The Absolute Best Uses For Your Food Processor

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Food processors are one of the most inexpensive, yet useful, tabletop appliances a home cook can own. The small machine, as we know it today, was popularized by American engineer and cooking fanatic Carl Sontheimer (via MIT). Although Sontheimer built navigational equipment for the American mission to land on the moon, he is most well known for developing a food processor suited for the home kitchen. In 1973, the Cuisinart debuted to an American audience and promised a blending, chopping, pureeing, kneading, and mixing experience like no other household machine could provide. Nearly 50 years later, the modern blender & food processor market is worth almost $1.2 billion (via IBIS World).

So why are so many people food processor fans? To start, unlike other appliances like blenders and immersion blenders, the shape of a food processor allows all the ingredients to be uniformly chopped, evenly incorporated, or perfectly smooth. This allows the home cook to easily scale recipes and cut back their preparation time on recipes. Plus, removing the blade on a food processor makes scraping and cleaning up easy.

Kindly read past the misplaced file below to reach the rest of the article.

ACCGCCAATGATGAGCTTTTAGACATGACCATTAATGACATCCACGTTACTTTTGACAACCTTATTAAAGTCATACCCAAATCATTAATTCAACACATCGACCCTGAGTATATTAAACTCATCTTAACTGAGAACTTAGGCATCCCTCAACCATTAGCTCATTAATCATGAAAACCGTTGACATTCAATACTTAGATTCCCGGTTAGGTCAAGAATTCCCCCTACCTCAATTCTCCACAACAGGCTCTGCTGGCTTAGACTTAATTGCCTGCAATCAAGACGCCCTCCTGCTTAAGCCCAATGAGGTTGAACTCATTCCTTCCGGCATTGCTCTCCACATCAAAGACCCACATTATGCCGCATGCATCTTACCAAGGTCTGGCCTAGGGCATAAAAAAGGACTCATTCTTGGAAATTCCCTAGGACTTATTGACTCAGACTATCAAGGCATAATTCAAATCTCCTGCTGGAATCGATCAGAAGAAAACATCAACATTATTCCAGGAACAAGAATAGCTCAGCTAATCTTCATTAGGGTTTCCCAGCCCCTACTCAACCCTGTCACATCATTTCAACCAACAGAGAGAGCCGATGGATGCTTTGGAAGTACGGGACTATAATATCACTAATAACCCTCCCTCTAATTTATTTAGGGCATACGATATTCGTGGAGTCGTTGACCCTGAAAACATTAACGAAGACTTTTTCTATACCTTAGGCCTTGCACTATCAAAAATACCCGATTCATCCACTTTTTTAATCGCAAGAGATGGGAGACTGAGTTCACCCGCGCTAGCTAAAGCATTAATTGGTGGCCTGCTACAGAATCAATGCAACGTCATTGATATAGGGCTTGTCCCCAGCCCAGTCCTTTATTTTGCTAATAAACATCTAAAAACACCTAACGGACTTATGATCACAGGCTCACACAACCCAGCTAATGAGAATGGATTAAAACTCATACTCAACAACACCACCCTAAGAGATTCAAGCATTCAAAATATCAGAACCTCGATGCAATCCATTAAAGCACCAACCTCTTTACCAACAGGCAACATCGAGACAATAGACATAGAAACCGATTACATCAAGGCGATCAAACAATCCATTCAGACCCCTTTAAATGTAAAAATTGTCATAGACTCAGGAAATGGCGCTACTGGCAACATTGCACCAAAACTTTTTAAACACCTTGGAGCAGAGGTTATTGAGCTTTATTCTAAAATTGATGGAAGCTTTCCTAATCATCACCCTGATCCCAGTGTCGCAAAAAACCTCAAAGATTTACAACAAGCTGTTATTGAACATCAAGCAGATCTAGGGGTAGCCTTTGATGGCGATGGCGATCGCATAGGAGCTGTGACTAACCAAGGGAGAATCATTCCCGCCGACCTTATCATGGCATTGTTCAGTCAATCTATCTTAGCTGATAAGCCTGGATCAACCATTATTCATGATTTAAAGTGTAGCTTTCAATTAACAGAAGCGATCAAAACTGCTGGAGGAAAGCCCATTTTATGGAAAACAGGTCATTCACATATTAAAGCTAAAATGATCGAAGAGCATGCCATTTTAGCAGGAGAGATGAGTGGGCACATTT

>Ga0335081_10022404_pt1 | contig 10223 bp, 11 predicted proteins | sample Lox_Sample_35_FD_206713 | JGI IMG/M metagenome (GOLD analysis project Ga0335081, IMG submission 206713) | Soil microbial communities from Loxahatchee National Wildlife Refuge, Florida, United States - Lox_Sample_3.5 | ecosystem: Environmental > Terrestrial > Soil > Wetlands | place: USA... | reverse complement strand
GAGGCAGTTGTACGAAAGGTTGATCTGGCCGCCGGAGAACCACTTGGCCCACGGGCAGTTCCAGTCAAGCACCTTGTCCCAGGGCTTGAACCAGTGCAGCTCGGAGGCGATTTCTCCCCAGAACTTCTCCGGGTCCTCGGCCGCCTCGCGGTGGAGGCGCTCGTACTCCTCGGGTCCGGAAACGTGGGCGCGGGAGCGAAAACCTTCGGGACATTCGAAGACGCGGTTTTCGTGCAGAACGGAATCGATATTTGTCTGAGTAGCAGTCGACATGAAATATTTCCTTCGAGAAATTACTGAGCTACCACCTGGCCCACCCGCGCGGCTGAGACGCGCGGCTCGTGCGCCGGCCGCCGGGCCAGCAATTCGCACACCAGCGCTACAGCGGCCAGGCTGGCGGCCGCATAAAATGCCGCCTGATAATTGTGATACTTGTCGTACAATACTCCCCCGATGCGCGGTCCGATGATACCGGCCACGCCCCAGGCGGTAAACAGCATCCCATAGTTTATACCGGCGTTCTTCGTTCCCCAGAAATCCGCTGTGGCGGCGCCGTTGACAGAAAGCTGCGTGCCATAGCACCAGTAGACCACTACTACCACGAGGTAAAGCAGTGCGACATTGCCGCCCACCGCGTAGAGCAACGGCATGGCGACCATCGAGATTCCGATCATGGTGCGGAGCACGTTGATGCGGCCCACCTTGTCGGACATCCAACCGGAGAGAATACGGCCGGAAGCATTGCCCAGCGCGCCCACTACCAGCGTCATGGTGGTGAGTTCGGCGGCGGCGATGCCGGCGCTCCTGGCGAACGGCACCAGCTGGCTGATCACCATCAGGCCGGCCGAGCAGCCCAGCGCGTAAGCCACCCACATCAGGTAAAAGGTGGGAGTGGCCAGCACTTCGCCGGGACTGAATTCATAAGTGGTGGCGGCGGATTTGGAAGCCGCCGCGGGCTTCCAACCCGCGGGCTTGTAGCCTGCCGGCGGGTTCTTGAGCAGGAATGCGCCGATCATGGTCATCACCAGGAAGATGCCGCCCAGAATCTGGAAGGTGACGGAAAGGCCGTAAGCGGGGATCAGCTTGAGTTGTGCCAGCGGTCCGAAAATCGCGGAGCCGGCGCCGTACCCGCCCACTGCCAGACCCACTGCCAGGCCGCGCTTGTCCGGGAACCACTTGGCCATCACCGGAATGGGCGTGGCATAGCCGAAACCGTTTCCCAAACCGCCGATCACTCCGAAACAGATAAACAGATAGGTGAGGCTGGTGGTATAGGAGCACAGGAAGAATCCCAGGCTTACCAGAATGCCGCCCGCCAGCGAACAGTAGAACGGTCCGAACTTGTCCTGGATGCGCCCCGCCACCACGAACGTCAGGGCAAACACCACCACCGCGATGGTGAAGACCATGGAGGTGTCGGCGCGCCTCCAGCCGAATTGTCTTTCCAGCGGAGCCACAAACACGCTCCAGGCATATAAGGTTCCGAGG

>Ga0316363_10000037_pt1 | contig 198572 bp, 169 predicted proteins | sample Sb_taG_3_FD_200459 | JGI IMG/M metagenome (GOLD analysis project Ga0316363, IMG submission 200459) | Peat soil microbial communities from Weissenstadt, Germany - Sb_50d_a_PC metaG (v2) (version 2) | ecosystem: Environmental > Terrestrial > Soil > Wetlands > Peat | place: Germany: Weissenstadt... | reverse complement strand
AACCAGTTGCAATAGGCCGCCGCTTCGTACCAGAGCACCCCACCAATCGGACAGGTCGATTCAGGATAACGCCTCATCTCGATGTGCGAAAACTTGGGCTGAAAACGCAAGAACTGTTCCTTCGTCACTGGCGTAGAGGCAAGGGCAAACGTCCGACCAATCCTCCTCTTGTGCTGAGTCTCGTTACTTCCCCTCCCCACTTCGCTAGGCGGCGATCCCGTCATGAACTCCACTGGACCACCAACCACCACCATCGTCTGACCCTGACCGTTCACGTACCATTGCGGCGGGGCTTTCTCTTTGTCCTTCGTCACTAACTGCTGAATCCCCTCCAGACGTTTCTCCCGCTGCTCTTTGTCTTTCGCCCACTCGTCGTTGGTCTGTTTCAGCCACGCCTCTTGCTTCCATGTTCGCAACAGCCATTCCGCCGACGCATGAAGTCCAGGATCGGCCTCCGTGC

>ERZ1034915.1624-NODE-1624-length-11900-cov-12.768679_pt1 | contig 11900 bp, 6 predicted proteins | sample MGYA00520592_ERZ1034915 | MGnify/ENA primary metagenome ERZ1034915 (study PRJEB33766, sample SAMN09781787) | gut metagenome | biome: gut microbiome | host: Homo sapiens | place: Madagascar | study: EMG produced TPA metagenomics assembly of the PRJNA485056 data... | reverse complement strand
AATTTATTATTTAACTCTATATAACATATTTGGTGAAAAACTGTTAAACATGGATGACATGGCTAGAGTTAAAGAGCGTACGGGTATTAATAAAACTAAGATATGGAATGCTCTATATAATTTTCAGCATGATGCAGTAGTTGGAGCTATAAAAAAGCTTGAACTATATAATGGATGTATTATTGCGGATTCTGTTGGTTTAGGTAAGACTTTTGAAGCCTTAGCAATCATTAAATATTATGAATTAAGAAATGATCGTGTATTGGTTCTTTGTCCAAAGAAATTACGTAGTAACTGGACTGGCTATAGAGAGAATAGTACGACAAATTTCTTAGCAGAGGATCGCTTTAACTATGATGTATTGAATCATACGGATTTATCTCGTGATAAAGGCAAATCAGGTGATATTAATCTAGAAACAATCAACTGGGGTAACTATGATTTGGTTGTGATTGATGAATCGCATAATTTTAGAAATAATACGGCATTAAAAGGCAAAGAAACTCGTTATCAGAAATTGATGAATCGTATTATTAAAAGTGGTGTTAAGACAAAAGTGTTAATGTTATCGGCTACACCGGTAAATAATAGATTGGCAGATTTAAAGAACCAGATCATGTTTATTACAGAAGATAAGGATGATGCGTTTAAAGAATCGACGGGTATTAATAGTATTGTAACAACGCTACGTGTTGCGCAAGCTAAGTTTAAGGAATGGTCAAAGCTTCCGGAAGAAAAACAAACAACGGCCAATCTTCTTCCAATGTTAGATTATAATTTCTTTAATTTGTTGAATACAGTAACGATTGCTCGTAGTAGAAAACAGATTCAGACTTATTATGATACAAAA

If you have a food processor collecting dust, now is the time to pull it out and put it to use. Here are some of the best ways to get the most out of your food processor.

Make inexpensive oat flour

Alternative baking has come to the forefront of the American culinary scene in recent years. That includes the emergence of oat flour. This gluten-free flour substitute has a fibrous, bulky consistency that mimics the glutenous qualities of traditional wheat flour. According to Verywell Fit, it offers numerous nutritional benefits including high fiber and protein as well as an assortment of vitamins and minerals. It's no surprise that brands such as Quaker and Bob's Red Mill have taken advantage of the rise of oat flour. 

If your local grocery store doesn't carry oat flour, not to worry. It's easy to make your own batch with a food processor and a package of plain oats. Simply pulse your oats for around a minute and then process them for an additional 2 to 3 minutes until they're reduced to a very fine powder (via Cooking Canuck). This wheat flour substitute can be used in homemade protein bars, gluten-free pancakes, or holiday baked goods. Stored in a sealed container, oat flour will keep for months.

Step up your nut butter game

Nut butter is a customizable snacking staple. Although peanut butter and almond butter are some of the more well-known options, making your own nut butter in a food processor opens the door to other nutty creations like macadamia butter, pistachio butter, or cashew butter.